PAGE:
Saturday, October 9, 2010

Notes From LASA: Part 1

Brilliant. No other way to describe the presentations of panel 494: US-Latin American Relations in the Obama Era. Julia Sweig from the Council on Foreign Relations commented on presentations by Greg Grandin, Dan Hellinger (on Bolivarianism), Forrest Hylton (on Plan Colombia), Jennifer McCoy (Georgia State / Carter Center), and Julia Buxton (why the US CAN'T change). While Sweig - who has the ear of not only Hillary Clinton but also Fidel Castro - was fascinating with her insider discussion of the gap of what advisors on Latin America WANT to accomplish and what they CAN, the bombshell of the meeting was Julia Buxton with her explosive presentation on internal structural reasons for why the US simply cannot change its Latin America policy. Though Grandin, Sweig, Hellinger, and McCoy all tried to portray a rosy picture (as liberals from the US), Buxton, an activist from the UK, was fairly clear and specific in her analysis of the alliance between corporations, NGOs, and politicians that breeds stagnation in policy. I think that while the others want desperately to believe that there is indeed a relevant, effective left in the US of which they are a part, Buxton's indication that the absence of any major social innovation in the United States in over 50 years points to the similar stagnation in foreign policy.

Another great reason why LASA should be attended by more than the college professors.

Friday, October 1, 2010

FLASHBACK: Rafael Correa Coup

I'm telling you, if you want to know who is slated for a coup, just read the financial sheets. I gave you this column back in March, arguing that Correa was being set up for a fall. Sure enough, what do we see this week but an attempted coup. I'm told by friends with cable that Brazilian news is reporting that the head of the coup is a frequent visitor to a certain embassy....

Monday, March 1, 2010

Moving on Correa? Terrorism, Indians, and Oil

Wall Street Journal reported last week that the CONAIE organization is preparing to launch into demonstrations and protest against Rafael Correa. The article was careful to point out that Correa is "left-wing" and that Correa "is facing widespread discontent and protests against his policies, amid a deteriorating political and economic environment." Hmmm. What policies?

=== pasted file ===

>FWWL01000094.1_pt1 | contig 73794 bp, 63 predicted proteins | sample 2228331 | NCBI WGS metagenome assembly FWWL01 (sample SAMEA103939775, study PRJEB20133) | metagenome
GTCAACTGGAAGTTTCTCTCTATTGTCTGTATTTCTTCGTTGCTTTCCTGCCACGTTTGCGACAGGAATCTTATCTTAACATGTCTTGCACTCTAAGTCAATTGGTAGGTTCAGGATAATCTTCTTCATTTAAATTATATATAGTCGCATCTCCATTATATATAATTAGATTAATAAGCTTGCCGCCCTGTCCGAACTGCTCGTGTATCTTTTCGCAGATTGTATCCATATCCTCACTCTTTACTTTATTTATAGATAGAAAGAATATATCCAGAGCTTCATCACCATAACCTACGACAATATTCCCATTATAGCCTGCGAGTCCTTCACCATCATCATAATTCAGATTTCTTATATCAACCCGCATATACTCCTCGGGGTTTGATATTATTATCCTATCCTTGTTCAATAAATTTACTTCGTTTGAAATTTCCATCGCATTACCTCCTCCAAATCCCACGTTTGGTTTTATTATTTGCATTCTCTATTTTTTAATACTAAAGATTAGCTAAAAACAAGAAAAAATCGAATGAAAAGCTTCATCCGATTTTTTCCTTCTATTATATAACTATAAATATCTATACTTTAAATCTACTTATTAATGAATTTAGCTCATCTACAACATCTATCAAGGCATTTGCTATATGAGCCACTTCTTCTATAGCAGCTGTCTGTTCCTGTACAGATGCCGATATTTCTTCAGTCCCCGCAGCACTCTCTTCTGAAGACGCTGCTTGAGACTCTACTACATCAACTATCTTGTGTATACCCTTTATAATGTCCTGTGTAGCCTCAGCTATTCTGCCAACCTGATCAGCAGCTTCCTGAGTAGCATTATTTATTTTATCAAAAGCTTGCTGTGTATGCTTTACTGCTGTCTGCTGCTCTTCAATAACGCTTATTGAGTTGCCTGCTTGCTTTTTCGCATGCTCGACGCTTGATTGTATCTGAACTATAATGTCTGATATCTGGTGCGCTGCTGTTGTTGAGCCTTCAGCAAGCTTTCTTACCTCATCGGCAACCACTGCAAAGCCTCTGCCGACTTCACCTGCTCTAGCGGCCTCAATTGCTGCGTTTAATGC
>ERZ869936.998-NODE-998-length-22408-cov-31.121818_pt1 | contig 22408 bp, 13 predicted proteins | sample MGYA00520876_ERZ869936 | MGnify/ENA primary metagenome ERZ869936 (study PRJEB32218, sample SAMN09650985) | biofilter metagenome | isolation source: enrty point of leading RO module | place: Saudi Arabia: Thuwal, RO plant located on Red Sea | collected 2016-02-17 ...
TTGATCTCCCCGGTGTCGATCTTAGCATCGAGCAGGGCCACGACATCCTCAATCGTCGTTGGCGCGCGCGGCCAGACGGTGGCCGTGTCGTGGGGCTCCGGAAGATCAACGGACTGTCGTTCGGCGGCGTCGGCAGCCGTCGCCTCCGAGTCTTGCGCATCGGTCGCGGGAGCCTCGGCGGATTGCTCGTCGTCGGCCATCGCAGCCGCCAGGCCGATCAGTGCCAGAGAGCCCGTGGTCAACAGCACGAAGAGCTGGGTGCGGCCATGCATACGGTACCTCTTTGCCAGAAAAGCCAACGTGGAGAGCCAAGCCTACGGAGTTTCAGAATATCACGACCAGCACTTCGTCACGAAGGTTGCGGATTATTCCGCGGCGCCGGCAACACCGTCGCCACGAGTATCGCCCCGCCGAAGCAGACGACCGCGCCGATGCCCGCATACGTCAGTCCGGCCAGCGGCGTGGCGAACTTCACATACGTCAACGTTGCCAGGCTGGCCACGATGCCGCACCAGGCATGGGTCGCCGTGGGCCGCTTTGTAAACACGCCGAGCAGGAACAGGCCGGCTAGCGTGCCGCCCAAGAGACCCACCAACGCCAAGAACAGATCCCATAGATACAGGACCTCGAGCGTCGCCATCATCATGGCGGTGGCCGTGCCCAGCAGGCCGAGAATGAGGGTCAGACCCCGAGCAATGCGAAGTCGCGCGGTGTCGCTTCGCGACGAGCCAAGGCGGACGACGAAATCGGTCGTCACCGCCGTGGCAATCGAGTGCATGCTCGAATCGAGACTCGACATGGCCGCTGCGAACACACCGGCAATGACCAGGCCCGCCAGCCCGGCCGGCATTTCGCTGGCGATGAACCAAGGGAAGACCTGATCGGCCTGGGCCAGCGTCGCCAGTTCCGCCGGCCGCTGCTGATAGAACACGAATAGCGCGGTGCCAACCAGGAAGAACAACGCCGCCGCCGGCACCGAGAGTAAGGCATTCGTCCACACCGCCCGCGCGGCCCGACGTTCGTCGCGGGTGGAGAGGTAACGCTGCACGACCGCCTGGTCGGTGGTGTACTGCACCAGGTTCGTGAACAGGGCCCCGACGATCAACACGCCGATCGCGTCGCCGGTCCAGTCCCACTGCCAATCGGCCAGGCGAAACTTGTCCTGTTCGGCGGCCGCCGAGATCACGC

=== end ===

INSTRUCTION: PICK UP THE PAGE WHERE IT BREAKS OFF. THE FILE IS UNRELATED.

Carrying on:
After two days of meetings, CONAIE heads blamed the government for the breakdown of the talks, which started in October, after the death of a member of the Shuar native in a clash between police and protesters amid demonstrations against a proposed law regulating water and mining and oil activity on their lands.

Delfin Tenesaca, head of the Ecuadorian Confederation of Kichwa Nationalities, or ECUARUNARI, a CONAIE arm, told Dow Jones Newswires that indigenous people "will start to implement a plurinational state with our own rules in each of our communities."

Ok, from reading the WSJ it sounds like the Indians are looking to use their resources as they will ala Milton Friedman and these commies from Quito are swooping in and regulating the heck out of their resources. No details, and just a small quote. Let's see another take on that... .

The Latin American Herald Tribune which appears to quote extensively from actual CONAIE members has a little different POV.
In the assembly, Conaie denounced the government “for not modifying the colonial state and continuing to strengthen the neo-liberal and capitalist system, betraying the Ecuadorian people,” Santi said. “Neo-liberal” is in Latin America a term used as a slur by leftists to describe advocates of free-market, laissez-faire economic policies.
That doesn't sound like what the WSJ says or at least intimates. The CONAIE are upset because Correa isn't EZLN enough. But Chevron and the WSJ are pretty sure he's the bad guy.

What else happened earlier in the month? Ecuador was placed on financial terrorist list by the French. And earlier this year? Ecuador deepened ties to both China and Iran and ended leases on US military bases. When the only reporting I really see in the mainstream on this supposed coming revolution in Ecuador is on the pages of the Wall Street Journal after Ecuador has decided to screw the US military and Chevron, I have to encourage Correa to not fly *cough*(Torrijos)*cough* or take any cigars from strangers.

PLEASE, follow the Chevron link to see what sort of power they are throwing behind a lawsuit in Ecuador. Not eye-opening, but certainly position affirming.

And for more in Mr. Peabody's way-back machine....